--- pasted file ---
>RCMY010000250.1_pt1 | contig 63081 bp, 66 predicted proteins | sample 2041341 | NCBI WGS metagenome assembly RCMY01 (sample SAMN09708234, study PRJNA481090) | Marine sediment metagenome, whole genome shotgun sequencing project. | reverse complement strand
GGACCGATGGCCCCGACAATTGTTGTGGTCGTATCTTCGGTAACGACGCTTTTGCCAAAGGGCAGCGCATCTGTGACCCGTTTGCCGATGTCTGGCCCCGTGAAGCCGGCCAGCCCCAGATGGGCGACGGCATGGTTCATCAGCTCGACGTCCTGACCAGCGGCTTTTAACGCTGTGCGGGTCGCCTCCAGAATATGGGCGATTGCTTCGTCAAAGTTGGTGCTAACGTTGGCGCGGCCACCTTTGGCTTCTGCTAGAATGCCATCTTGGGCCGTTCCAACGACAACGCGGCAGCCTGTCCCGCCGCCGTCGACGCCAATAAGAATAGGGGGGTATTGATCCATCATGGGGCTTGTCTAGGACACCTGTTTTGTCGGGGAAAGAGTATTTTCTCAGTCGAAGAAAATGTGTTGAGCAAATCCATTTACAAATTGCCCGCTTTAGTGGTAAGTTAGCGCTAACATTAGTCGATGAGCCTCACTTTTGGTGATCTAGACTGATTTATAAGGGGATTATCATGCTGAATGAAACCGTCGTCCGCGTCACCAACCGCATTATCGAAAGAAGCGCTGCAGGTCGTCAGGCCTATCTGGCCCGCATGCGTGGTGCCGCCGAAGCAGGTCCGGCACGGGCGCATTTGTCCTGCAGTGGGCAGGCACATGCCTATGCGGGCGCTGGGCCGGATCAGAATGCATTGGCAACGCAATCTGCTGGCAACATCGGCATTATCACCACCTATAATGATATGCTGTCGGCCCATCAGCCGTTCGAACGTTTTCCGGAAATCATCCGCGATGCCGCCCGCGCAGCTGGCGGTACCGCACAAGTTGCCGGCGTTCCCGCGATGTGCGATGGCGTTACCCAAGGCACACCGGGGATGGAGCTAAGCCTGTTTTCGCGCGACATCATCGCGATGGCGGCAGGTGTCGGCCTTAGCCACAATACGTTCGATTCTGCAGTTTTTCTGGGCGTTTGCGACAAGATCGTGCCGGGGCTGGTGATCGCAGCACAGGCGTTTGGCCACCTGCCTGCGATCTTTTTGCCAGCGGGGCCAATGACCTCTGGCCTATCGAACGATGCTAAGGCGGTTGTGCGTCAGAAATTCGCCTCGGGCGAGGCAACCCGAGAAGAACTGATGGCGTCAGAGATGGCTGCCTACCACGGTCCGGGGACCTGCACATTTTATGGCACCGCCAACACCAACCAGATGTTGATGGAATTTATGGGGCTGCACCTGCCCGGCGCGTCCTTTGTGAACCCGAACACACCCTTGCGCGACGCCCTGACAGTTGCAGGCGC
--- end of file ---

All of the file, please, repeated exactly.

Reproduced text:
>RCMY010000250.1_pt1 | contig 63081 bp, 66 predicted proteins | sample 2041341 | NCBI WGS metagenome assembly RCMY01 (sample SAMN09708234, study PRJNA481090) | Marine sediment metagenome, whole genome shotgun sequencing project. | reverse complement strand
GGACCGATGGCCCCGACAATTGTTGTGGTCGTATCTTCGGTAACGACGCTTTTGCCAAAGGGCAGCGCATCTGTGACCCGTTTGCCGATGTCTGGCCCCGTGAAGCCGGCCAGCCCCAGATGGGCGACGGCATGGTTCATCAGCTCGACGTCCTGACCAGCGGCTTTTAACGCTGTGCGGGTCGCCTCCAGAATATGGGCGATTGCTTCGTCAAAGTTGGTGCTAACGTTGGCGCGGCCACCTTTGGCTTCTGCTAGAATGCCATCTTGGGCCGTTCCAACGACAACGCGGCAGCCTGTCCCGCCGCCGTCGACGCCAATAAGAATAGGGGGGTATTGATCCATCATGGGGCTTGTCTAGGACACCTGTTTTGTCGGGGAAAGAGTATTTTCTCAGTCGAAGAAAATGTGTTGAGCAAATCCATTTACAAATTGCCCGCTTTAGTGGTAAGTTAGCGCTAACATTAGTCGATGAGCCTCACTTTTGGTGATCTAGACTGATTTATAAGGGGATTATCATGCTGAATGAAACCGTCGTCCGCGTCACCAACCGCATTATCGAAAGAAGCGCTGCAGGTCGTCAGGCCTATCTGGCCCGCATGCGTGGTGCCGCCGAAGCAGGTCCGGCACGGGCGCATTTGTCCTGCAGTGGGCAGGCACATGCCTATGCGGGCGCTGGGCCGGATCAGAATGCATTGGCAACGCAATCTGCTGGCAACATCGGCATTATCACCACCTATAATGATATGCTGTCGGCCCATCAGCCGTTCGAACGTTTTCCGGAAATCATCCGCGATGCCGCCCGCGCAGCTGGCGGTACCGCACAAGTTGCCGGCGTTCCCGCGATGTGCGATGGCGTTACCCAAGGCACACCGGGGATGGAGCTAAGCCTGTTTTCGCGCGACATCATCGCGATGGCGGCAGGTGTCGGCCTTAGCCACAATACGTTCGATTCTGCAGTTTTTCTGGGCGTTTGCGACAAGATCGTGCCGGGGCTGGTGATCGCAGCACAGGCGTTTGGCCACCTGCCTGCGATCTTTTTGCCAGCGGGGCCAATGACCTCTGGCCTATCGAACGATGCTAAGGCGGTTGTGCGTCAGAAATTCGCCTCGGGCGAGGCAACCCGAGAAGAACTGATGGCGTCAGAGATGGCTGCCTACCACGGTCCGGGGACCTGCACATTTTATGGCACCGCCAACACCAACCAGATGTTGATGGAATTTATGGGGCTGCACCTGCCCGGCGCGTCCTTTGTGAACCCGAACACACCCTTGCGCGACGCCCTGACAGTTGCAGGCGC